Amendment 26 seeks to place a different limitation on the ETJ power in relation to the proscription offences at Sections 12 and 13 of the 2000 Act which would limit it to cases where the offending activity would also constitute an offence in the country where it occurred. I mentioned earlier one key rationale for the new powers we are seeking, which is that terrorist groups use propaganda as a means of radicalising people in this country while basing themselves abroad.
Additionally, it is a fact that terrorist groups are by their nature most likely to be based in areas of conflict and instability where there may not be functioning systems of government or criminal justice, or clearly defined and well-developed terrorism laws equivalent to those in the UK. This means that it is entirely possible for a person to act in support of a potentially very serious terrorist organisation outside the UK and for the laws in that part of the world to criminalise that activity in a different way from the UK, or potentially not at all. This is not a reason to take no action against that person if they travel or return to the UK, if prosecution would otherwise be possible and appropriate. We must engage with the world and the terrorist threat as it is, rather than as we would ideally like it to be, and it would simply not be responsible to tie the hands of the police and the courts in this way. I share the noble Baroness’s wish that those who return to this country should repent, be reformed and form part of the society in which we all live and which we enjoy, but I say that without prejudice to the point I have just made that if they have acted in a way that profoundly harmed the people of this country, they should be brought to book.
I am afraid Amendment 26 would run a coach and horses through the idea that I have put forward, and it would most likely mean that it would not be possible to prosecute at all people who have engaged in such activity in places such as Syria. We might as well simply strike this provision from the Bill in its entirety if we are going to go down that road. For this reason I am unable to support the noble Baroness’s Amendment 26.
Amendment 24 agreed.
Moved by Earl Howe
25: Clause 6, page 5, line 31, at end insert—“( ) In subsection (3), after “citizen” insert “(subject to subsection (3A))”.( ) After subsection (3) insert— “(3A) Subsection (1) applies in the case of an offence falling within subsection (2)(ca) or (cb) only if at the time of committing the offence the person is a United Kingdom national or a United Kingdom resident.(3B) In subsection (3A)—“United Kingdom national” means an individual who is—(a) a British citizen, a British overseas territories citizen, a British National (Overseas) or a British Overseas citizen,(b) a person who under the British Nationality Act 1981 is a British subject, or(c) a British protected person within the meaning of that Act;“United Kingdom resident” means an individual who is resident in the United Kingdom.””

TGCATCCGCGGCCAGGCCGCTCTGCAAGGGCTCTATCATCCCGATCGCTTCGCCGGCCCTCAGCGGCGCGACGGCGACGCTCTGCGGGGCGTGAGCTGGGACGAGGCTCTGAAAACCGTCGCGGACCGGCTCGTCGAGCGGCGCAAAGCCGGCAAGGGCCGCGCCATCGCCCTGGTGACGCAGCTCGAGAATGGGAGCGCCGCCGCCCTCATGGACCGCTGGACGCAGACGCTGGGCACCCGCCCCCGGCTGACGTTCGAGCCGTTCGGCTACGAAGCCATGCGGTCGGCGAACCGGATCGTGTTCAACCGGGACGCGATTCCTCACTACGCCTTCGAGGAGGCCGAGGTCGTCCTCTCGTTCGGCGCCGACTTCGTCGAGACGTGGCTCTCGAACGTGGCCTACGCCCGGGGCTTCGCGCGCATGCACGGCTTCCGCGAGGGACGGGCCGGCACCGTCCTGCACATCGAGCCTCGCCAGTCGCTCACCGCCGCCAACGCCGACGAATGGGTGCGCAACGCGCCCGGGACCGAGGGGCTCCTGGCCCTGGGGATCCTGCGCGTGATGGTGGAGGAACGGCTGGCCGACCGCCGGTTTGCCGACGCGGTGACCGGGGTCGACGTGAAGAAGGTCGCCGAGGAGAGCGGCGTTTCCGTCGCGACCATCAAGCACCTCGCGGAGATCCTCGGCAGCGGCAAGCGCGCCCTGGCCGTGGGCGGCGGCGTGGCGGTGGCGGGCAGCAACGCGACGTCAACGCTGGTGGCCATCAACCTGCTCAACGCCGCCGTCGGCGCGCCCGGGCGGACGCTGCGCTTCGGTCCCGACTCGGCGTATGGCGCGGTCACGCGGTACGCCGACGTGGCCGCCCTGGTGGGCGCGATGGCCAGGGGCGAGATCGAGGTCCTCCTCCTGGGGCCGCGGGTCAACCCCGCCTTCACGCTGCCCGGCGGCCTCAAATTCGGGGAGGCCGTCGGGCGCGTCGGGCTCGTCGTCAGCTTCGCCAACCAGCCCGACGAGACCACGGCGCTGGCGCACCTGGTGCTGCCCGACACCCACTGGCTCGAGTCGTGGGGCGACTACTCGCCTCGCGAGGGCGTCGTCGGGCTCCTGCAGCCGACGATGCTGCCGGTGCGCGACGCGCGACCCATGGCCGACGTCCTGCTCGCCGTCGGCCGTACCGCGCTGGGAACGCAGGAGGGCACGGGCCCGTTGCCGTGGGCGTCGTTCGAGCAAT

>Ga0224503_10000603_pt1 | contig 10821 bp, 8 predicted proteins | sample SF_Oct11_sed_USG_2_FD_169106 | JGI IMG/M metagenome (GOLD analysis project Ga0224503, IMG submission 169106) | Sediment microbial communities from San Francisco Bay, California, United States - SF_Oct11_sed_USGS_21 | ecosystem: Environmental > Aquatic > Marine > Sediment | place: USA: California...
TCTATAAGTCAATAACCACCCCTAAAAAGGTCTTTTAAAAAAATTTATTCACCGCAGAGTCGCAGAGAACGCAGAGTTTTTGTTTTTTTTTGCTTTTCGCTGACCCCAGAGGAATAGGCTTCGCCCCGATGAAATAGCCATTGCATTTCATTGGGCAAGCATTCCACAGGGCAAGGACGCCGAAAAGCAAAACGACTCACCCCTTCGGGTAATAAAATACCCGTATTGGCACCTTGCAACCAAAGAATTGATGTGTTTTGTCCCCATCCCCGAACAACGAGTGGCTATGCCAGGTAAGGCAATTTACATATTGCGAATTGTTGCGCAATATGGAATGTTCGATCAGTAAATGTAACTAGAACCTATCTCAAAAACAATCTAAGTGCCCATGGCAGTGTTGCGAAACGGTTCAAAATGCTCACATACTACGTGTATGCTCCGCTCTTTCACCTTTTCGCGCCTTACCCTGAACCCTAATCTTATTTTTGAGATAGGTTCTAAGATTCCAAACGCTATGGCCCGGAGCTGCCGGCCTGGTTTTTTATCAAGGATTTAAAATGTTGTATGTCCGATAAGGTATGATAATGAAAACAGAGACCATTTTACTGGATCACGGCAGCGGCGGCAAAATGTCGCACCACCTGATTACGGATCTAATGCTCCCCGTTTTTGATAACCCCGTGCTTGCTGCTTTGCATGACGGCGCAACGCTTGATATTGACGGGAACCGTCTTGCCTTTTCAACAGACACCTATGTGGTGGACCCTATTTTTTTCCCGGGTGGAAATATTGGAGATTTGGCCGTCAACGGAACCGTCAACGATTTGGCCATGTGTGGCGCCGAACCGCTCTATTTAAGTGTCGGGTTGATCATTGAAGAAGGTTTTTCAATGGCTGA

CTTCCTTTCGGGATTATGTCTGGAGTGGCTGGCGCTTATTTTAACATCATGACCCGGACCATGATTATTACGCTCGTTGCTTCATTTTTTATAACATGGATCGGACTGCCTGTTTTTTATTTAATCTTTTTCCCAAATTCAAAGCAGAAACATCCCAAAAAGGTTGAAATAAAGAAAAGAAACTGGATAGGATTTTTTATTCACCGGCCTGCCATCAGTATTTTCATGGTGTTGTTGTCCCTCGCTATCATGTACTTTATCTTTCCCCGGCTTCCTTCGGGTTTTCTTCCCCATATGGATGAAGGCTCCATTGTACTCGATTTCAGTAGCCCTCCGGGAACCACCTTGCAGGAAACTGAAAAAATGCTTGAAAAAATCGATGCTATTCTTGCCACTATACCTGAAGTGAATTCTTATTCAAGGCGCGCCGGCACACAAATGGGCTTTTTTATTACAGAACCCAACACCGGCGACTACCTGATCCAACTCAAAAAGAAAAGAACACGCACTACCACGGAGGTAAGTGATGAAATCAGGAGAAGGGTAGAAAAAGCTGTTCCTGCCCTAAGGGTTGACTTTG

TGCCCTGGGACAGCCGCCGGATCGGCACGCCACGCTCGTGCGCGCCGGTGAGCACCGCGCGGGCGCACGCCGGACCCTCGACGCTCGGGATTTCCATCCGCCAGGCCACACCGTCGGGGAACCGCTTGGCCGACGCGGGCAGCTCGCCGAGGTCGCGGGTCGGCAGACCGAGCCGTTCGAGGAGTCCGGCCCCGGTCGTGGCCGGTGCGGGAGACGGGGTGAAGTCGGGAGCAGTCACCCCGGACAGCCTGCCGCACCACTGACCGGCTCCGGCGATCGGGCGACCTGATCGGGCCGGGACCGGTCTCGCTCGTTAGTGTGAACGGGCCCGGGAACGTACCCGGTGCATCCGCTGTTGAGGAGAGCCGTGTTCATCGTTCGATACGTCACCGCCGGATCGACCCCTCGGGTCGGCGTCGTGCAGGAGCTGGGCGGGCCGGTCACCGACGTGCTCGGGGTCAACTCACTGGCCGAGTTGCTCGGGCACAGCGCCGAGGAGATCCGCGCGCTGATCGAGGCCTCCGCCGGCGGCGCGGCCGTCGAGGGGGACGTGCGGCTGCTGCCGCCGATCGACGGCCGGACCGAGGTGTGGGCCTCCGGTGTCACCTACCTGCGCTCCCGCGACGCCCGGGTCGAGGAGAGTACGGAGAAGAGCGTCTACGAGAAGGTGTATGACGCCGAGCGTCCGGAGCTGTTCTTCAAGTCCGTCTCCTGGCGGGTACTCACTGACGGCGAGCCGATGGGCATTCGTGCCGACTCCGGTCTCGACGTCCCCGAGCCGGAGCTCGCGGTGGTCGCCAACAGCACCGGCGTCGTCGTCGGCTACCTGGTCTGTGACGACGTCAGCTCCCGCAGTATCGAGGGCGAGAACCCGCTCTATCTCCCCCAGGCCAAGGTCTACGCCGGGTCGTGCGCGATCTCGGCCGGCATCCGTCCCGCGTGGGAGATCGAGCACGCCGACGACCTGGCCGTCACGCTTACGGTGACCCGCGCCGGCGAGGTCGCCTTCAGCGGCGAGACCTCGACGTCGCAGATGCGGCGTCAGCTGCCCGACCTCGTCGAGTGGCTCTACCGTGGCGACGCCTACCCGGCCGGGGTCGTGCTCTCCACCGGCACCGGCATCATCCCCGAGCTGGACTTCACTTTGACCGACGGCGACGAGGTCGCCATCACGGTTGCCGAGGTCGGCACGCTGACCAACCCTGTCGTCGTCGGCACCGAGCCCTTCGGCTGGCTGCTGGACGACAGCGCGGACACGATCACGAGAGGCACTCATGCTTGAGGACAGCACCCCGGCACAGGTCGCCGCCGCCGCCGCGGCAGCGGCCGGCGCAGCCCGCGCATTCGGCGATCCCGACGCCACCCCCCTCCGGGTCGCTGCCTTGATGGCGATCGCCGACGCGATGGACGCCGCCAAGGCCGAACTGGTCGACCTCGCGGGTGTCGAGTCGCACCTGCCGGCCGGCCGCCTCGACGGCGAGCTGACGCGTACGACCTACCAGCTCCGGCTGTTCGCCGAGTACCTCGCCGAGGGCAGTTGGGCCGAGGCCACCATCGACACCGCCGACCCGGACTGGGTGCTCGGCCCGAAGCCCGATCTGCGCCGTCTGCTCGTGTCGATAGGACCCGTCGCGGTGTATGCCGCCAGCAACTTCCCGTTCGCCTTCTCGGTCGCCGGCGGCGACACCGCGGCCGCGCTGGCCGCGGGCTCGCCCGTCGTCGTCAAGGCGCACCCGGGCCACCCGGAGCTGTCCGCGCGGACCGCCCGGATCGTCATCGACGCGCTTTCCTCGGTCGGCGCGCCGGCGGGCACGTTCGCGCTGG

Amendment 25 agreed.
Amendment 26 not moved.
Schedule 1: Notification requirements: financial information and information about identification documents
My Lords, the noble Lord, Lord Paddick, helpfully proposed an amendment in Committee to close a gap he had identified on accounts which a terrorist offender is entitled to operate but does not hold in their own name—for example, because they are an authorised signatory to the account of the relative or employer. I recognised then that there might well be merit in the amendment and committed to take it away to consider it further. I have just done that and find myself in agreement with the noble Lord that this is indeed a gap in the current Bill and that his suggestion will close it and improve the Bill.
Amendment 27 therefore implements his suggestion, for which I am very grateful, and I commend the amendment to the House.
My Lords, I am very grateful to the Minister, but I cannot possibly claim credit for the amendment: it is actually the work of my noble friend Lady Hamwee. That having been said, we are very grateful that she listened to our arguments. We hope that noble Lords will realise that we on these Benches look to be hopeful, not necessarily negative about legislation. We hope that closing this loophole shows that we are working together to try to improve legislation.
Amendment 27 agreed.
Clause 13: Power to enter and search home
My Lords, Amendment 28 repeats an amendment I proposed in Committee on behalf of the JCHR, which gathered considerable support from the noble Lords, Lord Anderson, Lord Judd and Lord Pannick, and the noble Baroness, Lady Kennedy, as well as my Front Bench and the Labour Front Bench. The noble Lord, Lord Carlile said that he was,
“not convinced that the Government have got the proportionality of this right”.— [
That has encouraged me to raise the issue again.